Readers will compare this novel to the books of Jonathan Franzen, and that comparison is right on. When A.M Homes offers a quote for Wolf at the Table, that’s enough for me, because I think she walks on water. However, the sales rep who pitched this to me (Brian Wraight) sold me. I think it was one sentence about how haunting it was, then the galley showed up. I’m a Franzen guy (not everything, but the lion’s share), we won’t debate that here, that’s why there’s chocolate and vanilla. With that out of the way, let me tell you what I really think.

I challenge you to read the first chapter of this book and put it down. You won’t. The chill that runs up your spine will be enough to keep you up at night. You will be haunted, even scared. The Larkin family is visited by so much drama, you’ll be turning pages to see what happens next. I’d not heard of Adam Rapp prior to reading this gem, and shame on me. I told complete strangers about this book, I shared my awe with anyone who’d listen, and prattled on about Alec, Lexi, Fiona, and Myra. I probably didn’t mention Joan, the handicapped sister that barely gets a page allotted to her, (she’s there for an emotional reason). I started circling pages numbers right away, underling sections, because this book is that good.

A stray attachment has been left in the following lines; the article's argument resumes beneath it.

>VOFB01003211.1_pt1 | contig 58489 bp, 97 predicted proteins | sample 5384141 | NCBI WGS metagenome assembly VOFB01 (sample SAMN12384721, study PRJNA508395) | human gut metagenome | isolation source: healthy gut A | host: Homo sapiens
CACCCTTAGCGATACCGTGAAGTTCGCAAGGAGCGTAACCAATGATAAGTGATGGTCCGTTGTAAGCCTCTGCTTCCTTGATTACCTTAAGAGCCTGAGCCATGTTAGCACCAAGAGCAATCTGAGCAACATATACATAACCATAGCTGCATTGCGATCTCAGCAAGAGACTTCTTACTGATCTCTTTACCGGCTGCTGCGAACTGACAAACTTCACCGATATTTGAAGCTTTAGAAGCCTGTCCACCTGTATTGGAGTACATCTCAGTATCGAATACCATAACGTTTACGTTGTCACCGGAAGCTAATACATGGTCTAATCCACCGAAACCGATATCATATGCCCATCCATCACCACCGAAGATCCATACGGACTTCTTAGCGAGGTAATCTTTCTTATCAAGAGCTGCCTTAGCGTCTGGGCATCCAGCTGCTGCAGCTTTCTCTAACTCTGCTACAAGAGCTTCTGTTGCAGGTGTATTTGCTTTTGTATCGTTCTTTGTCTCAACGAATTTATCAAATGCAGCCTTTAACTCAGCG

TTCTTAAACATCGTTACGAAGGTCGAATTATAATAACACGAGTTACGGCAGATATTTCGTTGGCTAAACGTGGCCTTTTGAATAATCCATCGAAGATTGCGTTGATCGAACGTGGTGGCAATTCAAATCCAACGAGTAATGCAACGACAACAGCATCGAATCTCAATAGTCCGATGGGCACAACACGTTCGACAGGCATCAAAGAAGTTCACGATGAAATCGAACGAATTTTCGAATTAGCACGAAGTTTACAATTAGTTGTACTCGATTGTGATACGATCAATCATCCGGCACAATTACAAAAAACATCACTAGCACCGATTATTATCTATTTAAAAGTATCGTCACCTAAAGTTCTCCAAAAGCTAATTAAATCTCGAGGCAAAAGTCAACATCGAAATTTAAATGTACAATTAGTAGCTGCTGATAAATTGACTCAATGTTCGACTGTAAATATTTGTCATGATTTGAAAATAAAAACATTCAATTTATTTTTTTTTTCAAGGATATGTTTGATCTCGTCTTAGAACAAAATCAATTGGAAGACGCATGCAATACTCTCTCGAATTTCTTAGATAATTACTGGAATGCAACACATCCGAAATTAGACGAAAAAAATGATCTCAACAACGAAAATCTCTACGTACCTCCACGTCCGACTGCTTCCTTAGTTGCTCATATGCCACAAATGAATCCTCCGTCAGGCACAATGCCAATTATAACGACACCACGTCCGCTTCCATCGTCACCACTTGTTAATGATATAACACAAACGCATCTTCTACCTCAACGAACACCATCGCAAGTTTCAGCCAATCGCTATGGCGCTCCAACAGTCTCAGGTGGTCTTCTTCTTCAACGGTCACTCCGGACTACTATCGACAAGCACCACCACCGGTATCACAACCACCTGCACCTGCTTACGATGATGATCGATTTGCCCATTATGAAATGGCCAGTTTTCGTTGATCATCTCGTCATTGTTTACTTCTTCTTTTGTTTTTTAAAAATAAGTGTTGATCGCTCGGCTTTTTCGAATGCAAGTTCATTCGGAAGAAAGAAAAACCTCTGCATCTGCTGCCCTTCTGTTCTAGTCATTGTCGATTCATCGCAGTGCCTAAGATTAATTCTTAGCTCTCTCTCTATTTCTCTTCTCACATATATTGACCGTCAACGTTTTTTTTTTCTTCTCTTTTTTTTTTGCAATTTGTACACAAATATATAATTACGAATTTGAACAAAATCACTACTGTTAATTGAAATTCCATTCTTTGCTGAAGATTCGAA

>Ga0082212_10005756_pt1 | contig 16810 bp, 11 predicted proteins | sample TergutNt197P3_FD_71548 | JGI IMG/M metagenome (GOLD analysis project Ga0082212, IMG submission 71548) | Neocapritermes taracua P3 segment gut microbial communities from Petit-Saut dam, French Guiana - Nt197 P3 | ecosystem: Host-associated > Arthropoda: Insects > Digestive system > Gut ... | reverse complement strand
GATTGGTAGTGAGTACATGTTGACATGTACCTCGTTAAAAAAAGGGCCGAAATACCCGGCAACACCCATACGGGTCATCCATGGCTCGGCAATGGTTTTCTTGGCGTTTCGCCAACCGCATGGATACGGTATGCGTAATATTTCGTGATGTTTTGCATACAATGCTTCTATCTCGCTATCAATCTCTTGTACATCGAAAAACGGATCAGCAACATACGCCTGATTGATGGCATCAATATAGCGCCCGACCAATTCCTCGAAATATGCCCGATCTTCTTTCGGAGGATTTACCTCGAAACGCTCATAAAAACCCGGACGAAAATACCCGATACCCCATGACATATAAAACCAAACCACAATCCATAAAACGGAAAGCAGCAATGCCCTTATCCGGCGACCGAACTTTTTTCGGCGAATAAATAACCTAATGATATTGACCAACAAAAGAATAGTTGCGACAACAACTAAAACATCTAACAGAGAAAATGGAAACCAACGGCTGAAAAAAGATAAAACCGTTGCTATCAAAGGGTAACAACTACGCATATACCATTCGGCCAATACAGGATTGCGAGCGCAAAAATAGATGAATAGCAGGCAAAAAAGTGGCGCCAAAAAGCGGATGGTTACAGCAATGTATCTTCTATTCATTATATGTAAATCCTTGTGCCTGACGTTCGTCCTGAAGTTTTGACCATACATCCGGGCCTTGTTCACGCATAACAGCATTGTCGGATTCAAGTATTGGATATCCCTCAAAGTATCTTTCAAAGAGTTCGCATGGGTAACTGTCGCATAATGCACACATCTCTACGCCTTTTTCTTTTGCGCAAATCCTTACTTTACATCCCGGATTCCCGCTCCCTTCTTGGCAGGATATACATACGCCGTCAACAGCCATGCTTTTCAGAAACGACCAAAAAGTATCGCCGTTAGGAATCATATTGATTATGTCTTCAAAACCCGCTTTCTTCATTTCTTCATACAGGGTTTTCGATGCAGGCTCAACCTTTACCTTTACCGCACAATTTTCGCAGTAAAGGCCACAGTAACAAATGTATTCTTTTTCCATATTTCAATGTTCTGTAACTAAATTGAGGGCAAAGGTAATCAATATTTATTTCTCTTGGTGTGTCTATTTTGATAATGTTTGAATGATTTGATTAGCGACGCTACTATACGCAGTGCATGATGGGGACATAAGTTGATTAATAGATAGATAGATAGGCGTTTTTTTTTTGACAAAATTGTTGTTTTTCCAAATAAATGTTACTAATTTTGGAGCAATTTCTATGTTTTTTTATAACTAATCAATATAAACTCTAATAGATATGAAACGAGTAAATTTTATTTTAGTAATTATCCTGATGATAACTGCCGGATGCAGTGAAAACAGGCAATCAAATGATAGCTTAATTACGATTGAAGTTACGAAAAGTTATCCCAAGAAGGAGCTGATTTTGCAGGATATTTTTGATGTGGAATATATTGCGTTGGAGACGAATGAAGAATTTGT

We start in the 1950’s upstate New York. Mom and Dad Larkin are strict churchgoers and run the family home like a covenant. As the clan emerges from childhood into young adults, leave home, and screw up. Fiona (my favorite) finds herself in a sex cult. Her chapters start funny, get serious, and she ends up as a savoir. I mention Fiona because her voice is electric. Ultimately, though, the book belongs to Alex and Myra. Rapp duels with the reader over which one is more fucked up. Myra is honest and salt of the earth, but it’s her downfall. Her decisions spark another set of decisions that you will gladly watch unfold. There is a generational skip that happens at a certain point that felt perfect and thrilling. Each sibling has the kind of emotional weight often seen on the big screen.

My favorite two spots are page 289: (From a killer Myra chapter, Denny is her significant other) “She could disappear, just as Denny did, six years ago. She could change her name and find a little carriage house and grow old and anonymous and unwitnessed.” Then on page 147, “Taking her virginity was as easy as unwrapping a birthday present.” Which comes from the mind of Alec, that bad brother. Come on! Come on! Like me, you will love to read about each Larkin child as their lives progress slowly or quickly at the hand of a writer who has mind-bending control over each voice. Their paths cross, or don’t; lies are told and truths shared.

It’s so hard to hold back what I know about this book, about Alec, about how I see Adam Rapp in this story, because of the letter he writes to the reader at the start of the book, you’ll get chicken skin. He’s a Playwright, filmmaker, and manages a prose flex that feels hard won. I dream to write fiction like this—heavy, smart, sad/funny. I’ve long wondered what the difference between showing and telling in fiction really means. Can you tell and not show? Or do all the showing as the telling. I tie myself in knots over this. Rapp manages both, he juggles awful behavior, (Alec) and saintly acts (Myra) while telling us what each of these characters are thinking. The story spans decades, lifetimes, deaths, marriages, children, and like Eat the Document by Dana Spiotta, I wished this story went on for another three hundred pages.